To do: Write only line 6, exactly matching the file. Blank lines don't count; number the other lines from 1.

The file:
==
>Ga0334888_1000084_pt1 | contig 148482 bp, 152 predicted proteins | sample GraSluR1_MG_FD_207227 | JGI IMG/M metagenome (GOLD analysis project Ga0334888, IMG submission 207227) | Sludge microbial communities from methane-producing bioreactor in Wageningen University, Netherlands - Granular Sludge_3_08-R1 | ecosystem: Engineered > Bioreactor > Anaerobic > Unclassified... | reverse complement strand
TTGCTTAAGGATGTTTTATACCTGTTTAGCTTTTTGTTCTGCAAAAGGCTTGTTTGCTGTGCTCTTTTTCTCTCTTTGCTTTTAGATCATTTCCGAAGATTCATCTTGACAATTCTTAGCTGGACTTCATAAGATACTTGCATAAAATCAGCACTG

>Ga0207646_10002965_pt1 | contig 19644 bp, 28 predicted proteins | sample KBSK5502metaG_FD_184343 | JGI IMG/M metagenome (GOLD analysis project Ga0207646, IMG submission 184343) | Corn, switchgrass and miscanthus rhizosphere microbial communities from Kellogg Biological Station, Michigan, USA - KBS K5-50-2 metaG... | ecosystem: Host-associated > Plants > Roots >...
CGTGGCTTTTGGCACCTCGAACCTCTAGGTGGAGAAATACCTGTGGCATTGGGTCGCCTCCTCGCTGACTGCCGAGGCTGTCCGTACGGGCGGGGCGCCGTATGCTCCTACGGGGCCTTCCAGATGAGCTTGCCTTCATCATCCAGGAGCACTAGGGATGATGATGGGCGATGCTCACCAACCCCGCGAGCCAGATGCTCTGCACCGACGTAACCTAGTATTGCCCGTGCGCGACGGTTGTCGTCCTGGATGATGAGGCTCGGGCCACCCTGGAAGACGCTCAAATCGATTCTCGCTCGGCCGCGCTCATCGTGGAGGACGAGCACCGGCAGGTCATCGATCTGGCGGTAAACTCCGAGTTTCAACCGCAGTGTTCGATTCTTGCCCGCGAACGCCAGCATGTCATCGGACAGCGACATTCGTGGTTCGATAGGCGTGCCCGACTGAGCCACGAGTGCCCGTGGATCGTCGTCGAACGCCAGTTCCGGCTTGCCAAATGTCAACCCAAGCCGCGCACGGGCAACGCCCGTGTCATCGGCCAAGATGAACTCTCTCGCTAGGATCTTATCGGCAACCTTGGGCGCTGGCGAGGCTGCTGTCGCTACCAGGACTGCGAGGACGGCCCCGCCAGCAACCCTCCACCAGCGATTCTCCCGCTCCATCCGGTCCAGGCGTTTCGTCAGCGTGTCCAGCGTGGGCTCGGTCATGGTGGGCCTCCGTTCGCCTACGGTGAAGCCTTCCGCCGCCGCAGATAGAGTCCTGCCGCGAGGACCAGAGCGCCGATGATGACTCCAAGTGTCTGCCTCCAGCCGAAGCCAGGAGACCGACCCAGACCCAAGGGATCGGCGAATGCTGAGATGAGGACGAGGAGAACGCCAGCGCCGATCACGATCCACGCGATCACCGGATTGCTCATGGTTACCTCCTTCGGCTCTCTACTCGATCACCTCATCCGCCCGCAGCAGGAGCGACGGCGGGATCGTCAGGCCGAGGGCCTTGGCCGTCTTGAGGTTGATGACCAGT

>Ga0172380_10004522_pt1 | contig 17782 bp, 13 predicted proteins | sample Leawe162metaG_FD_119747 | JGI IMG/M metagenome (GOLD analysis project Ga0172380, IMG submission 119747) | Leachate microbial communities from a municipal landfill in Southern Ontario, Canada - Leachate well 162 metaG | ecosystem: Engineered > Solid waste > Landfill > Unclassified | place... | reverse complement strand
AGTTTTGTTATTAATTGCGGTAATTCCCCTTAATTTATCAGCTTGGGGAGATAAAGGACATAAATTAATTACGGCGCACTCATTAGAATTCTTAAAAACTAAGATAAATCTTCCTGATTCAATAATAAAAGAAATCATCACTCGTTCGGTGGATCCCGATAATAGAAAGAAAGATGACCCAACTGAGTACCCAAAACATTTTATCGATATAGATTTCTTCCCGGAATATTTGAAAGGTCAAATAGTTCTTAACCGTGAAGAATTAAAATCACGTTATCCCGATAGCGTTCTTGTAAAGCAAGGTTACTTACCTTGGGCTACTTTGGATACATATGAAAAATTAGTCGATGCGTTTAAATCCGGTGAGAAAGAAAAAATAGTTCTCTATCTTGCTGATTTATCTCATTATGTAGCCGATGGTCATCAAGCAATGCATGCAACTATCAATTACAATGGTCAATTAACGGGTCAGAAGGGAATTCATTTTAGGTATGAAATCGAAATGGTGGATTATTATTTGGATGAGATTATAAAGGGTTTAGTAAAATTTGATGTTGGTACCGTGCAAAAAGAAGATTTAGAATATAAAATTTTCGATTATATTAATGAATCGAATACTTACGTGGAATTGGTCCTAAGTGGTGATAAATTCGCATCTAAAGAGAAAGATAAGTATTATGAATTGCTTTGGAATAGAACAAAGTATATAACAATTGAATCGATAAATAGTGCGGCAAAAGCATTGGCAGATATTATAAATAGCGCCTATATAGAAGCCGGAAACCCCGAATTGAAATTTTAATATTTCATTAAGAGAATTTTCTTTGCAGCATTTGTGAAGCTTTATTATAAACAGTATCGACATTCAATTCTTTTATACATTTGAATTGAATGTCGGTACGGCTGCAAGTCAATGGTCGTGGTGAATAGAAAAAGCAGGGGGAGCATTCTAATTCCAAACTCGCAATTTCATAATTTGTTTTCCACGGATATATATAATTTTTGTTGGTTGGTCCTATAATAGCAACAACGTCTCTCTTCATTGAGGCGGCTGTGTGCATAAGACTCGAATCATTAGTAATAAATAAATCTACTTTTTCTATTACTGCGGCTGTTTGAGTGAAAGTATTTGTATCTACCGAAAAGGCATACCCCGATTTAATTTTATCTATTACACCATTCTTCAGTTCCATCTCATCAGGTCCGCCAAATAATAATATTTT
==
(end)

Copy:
AGTTTTGTTATTAATTGCGGTAATTCCCCTTAATTTATCAGCTTGGGGAGATAAAGGACATAAATTAATTACGGCGCACTCATTAGAATTCTTAAAAACTAAGATAAATCTTCCTGATTCAATAATAAAAGAAATCATCACTCGTTCGGTGGATCCCGATAATAGAAAGAAAGATGACCCAACTGAGTACCCAAAACATTTTATCGATATAGATTTCTTCCCGGAATATTTGAAAGGTCAAATAGTTCTTAACCGTGAAGAATTAAAATCACGTTATCCCGATAGCGTTCTTGTAAAGCAAGGTTACTTACCTTGGGCTACTTTGGATACATATGAAAAATTAGTCGATGCGTTTAAATCCGGTGAGAAAGAAAAAATAGTTCTCTATCTTGCTGATTTATCTCATTATGTAGCCGATGGTCATCAAGCAATGCATGCAACTATCAATTACAATGGTCAATTAACGGGTCAGAAGGGAATTCATTTTAGGTATGAAATCGAAATGGTGGATTATTATTTGGATGAGATTATAAAGGGTTTAGTAAAATTTGATGTTGGTACCGTGCAAAAAGAAGATTTAGAATATAAAATTTTCGATTATATTAATGAATCGAATACTTACGTGGAATTGGTCCTAAGTGGTGATAAATTCGCATCTAAAGAGAAAGATAAGTATTATGAATTGCTTTGGAATAGAACAAAGTATATAACAATTGAATCGATAAATAGTGCGGCAAAAGCATTGGCAGATATTATAAATAGCGCCTATATAGAAGCCGGAAACCCCGAATTGAAATTTTAATATTTCATTAAGAGAATTTTCTTTGCAGCATTTGTGAAGCTTTATTATAAACAGTATCGACATTCAATTCTTTTATACATTTGAATTGAATGTCGGTACGGCTGCAAGTCAATGGTCGTGGTGAATAGAAAAAGCAGGGGGAGCATTCTAATTCCAAACTCGCAATTTCATAATTTGTTTTCCACGGATATATATAATTTTTGTTGGTTGGTCCTATAATAGCAACAACGTCTCTCTTCATTGAGGCGGCTGTGTGCATAAGACTCGAATCATTAGTAATAAATAAATCTACTTTTTCTATTACTGCGGCTGTTTGAGTGAAAGTATTTGTATCTACCGAAAAGGCATACCCCGATTTAATTTTATCTATTACACCATTCTTCAGTTCCATCTCATCAGGTCCGCCAAATAATAATATTTT